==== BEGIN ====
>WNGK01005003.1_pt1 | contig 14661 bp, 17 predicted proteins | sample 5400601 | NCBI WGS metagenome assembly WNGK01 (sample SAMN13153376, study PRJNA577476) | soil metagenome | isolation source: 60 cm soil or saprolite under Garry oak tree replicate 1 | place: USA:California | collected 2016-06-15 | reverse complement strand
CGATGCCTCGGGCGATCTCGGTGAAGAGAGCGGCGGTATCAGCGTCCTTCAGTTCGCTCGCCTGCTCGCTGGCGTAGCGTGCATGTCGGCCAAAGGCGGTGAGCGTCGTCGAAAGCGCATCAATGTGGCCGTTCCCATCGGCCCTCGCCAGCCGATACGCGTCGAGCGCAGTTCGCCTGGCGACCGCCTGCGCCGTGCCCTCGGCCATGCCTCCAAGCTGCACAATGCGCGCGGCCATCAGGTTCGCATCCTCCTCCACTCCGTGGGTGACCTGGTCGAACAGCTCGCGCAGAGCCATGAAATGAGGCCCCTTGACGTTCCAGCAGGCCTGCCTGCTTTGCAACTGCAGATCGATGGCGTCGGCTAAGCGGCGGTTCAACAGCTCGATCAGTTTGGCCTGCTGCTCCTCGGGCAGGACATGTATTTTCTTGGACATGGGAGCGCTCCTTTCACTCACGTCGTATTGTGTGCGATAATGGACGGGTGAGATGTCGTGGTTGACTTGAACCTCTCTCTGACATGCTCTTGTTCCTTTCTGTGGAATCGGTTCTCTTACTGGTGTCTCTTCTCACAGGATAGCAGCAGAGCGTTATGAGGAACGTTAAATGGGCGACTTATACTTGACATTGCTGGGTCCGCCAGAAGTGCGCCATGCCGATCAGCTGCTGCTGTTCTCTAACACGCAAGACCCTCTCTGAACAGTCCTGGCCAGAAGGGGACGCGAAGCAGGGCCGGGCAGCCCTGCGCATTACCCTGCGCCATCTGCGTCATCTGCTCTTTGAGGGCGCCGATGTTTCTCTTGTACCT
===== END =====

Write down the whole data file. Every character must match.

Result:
>WNGK01005003.1_pt1 | contig 14661 bp, 17 predicted proteins | sample 5400601 | NCBI WGS metagenome assembly WNGK01 (sample SAMN13153376, study PRJNA577476) | soil metagenome | isolation source: 60 cm soil or saprolite under Garry oak tree replicate 1 | place: USA:California | collected 2016-06-15 | reverse complement strand
CGATGCCTCGGGCGATCTCGGTGAAGAGAGCGGCGGTATCAGCGTCCTTCAGTTCGCTCGCCTGCTCGCTGGCGTAGCGTGCATGTCGGCCAAAGGCGGTGAGCGTCGTCGAAAGCGCATCAATGTGGCCGTTCCCATCGGCCCTCGCCAGCCGATACGCGTCGAGCGCAGTTCGCCTGGCGACCGCCTGCGCCGTGCCCTCGGCCATGCCTCCAAGCTGCACAATGCGCGCGGCCATCAGGTTCGCATCCTCCTCCACTCCGTGGGTGACCTGGTCGAACAGCTCGCGCAGAGCCATGAAATGAGGCCCCTTGACGTTCCAGCAGGCCTGCCTGCTTTGCAACTGCAGATCGATGGCGTCGGCTAAGCGGCGGTTCAACAGCTCGATCAGTTTGGCCTGCTGCTCCTCGGGCAGGACATGTATTTTCTTGGACATGGGAGCGCTCCTTTCACTCACGTCGTATTGTGTGCGATAATGGACGGGTGAGATGTCGTGGTTGACTTGAACCTCTCTCTGACATGCTCTTGTTCCTTTCTGTGGAATCGGTTCTCTTACTGGTGTCTCTTCTCACAGGATAGCAGCAGAGCGTTATGAGGAACGTTAAATGGGCGACTTATACTTGACATTGCTGGGTCCGCCAGAAGTGCGCCATGCCGATCAGCTGCTGCTGTTCTCTAACACGCAAGACCCTCTCTGAACAGTCCTGGCCAGAAGGGGACGCGAAGCAGGGCCGGGCAGCCCTGCGCATTACCCTGCGCCATCTGCGTCATCTGCTCTTTGAGGGCGCCGATGTTTCTCTTGTACCT